(C) Reuters. Brazilian Real Plunges to Record Low Against Dollar
(Bloomberg) — Brazil’s real, the world’s worst-performing currency this year, plunged to an all-time low beyond 4.60 per dollar on Thursday after the central bank opened the door for more interest rate cuts.
The currency fell 0.6% to 4.6064 per dollar as traders increased bets policy makers will reduce borrowing costs following the Federal Reserve’s emergency rate cut.
Brazil’s central bank said in a statement on Tuesday that it is monitoring the impact of the coronavirus outbreak on financial markets and the wider economy. Markets interpreted the statement as a signal for further rate cuts, sending swap rates and the currency lower.
Brazil’s local swap curve is pricing in chances of a 50 basis-point rate cut at the central bank’s next meeting on March 18, compared with near zero in the prior week. Traders had played down chances of further rate reductions after the central bank suggested in February the easing cycle was over, but resumed bets after the Fed’s bold move.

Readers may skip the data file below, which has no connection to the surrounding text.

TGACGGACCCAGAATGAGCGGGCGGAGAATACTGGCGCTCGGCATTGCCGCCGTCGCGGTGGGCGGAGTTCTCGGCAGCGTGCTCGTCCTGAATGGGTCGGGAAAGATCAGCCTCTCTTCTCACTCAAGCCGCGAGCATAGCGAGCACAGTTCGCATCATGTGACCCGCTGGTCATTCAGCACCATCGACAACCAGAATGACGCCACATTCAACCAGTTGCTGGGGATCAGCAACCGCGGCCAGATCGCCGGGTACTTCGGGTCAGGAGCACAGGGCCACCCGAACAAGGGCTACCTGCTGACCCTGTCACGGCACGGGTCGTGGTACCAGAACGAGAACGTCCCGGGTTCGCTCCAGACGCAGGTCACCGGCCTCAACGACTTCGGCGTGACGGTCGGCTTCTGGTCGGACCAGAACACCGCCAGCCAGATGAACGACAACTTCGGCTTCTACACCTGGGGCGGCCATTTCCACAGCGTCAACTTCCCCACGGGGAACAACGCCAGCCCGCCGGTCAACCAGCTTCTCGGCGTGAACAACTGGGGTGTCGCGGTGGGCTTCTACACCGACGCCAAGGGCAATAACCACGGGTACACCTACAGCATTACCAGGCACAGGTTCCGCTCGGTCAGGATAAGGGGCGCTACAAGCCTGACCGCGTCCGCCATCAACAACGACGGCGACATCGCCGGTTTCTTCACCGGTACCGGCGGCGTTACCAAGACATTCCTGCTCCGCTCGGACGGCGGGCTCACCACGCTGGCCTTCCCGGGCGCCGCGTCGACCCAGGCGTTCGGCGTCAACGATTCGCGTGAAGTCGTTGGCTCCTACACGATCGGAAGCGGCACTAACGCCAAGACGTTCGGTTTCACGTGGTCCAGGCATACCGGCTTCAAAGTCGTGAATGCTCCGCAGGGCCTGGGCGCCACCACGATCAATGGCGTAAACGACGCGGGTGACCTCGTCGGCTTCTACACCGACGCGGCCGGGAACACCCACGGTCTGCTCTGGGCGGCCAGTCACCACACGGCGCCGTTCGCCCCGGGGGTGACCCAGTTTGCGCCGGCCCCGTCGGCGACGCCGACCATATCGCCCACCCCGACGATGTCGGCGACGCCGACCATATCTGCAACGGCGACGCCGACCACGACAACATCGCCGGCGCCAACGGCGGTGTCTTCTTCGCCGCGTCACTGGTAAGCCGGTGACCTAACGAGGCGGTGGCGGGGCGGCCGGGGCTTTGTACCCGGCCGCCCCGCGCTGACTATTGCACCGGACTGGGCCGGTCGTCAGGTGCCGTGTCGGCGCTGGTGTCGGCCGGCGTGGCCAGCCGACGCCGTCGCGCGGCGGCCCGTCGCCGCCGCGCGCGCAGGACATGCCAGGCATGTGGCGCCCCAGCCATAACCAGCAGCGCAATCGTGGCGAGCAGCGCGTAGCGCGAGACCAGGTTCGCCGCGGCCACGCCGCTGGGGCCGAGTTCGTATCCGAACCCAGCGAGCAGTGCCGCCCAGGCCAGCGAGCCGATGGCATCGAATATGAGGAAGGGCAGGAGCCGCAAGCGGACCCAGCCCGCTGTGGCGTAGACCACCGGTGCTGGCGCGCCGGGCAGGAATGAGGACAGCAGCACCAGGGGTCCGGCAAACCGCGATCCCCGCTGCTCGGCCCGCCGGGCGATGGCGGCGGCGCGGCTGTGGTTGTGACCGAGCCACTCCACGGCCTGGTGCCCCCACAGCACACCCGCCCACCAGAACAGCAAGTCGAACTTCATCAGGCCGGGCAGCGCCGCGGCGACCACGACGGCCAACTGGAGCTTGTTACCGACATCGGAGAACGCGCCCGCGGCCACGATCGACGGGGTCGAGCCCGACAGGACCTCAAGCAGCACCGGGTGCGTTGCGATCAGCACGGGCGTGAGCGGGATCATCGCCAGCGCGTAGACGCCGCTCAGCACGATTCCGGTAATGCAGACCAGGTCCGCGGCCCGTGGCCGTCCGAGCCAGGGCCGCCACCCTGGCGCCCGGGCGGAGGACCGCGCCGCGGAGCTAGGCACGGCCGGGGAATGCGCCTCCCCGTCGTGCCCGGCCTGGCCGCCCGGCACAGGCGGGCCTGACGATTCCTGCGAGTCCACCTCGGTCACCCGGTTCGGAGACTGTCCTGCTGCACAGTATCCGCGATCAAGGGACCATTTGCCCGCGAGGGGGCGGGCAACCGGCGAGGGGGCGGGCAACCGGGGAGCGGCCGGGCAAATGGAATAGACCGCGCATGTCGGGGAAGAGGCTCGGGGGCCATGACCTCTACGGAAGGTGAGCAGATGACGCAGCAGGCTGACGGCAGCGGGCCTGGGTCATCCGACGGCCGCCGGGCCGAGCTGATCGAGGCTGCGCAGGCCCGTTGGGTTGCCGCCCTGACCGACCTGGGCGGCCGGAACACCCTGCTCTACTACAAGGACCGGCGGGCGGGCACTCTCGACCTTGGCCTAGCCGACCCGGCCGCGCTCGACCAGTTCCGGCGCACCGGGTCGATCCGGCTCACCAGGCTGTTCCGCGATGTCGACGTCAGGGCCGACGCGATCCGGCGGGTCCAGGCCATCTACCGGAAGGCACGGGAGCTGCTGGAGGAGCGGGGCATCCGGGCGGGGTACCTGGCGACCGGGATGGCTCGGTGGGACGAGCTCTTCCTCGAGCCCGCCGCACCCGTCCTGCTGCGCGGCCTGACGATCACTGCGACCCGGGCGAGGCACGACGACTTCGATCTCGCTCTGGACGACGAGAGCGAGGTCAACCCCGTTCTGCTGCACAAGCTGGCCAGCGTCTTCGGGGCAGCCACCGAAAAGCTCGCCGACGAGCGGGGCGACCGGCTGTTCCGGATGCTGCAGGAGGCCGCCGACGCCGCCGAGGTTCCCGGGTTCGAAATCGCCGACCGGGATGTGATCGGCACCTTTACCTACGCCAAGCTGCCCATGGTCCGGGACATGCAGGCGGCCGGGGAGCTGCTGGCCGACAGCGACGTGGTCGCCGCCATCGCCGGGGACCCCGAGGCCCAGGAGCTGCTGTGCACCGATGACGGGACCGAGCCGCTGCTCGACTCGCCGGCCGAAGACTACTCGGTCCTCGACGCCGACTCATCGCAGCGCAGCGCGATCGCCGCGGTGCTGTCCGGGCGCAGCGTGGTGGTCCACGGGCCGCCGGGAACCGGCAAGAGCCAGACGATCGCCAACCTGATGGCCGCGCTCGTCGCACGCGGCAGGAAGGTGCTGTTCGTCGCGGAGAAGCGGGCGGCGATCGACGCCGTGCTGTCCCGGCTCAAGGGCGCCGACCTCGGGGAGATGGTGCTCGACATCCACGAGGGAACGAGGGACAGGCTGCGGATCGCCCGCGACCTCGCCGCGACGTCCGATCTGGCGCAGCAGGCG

The real is down 12.5% this year, the worst start since 1999. It’s underperforming peers due to its diminished carry appeal, given that local rates have dropped to a record. Weak growth numbers also weighed on the currency, as well as positioning, since it’s used as a hedge for long positions in stocks and rates.
Brazilian Real Plunges to Record Low Against Dollar
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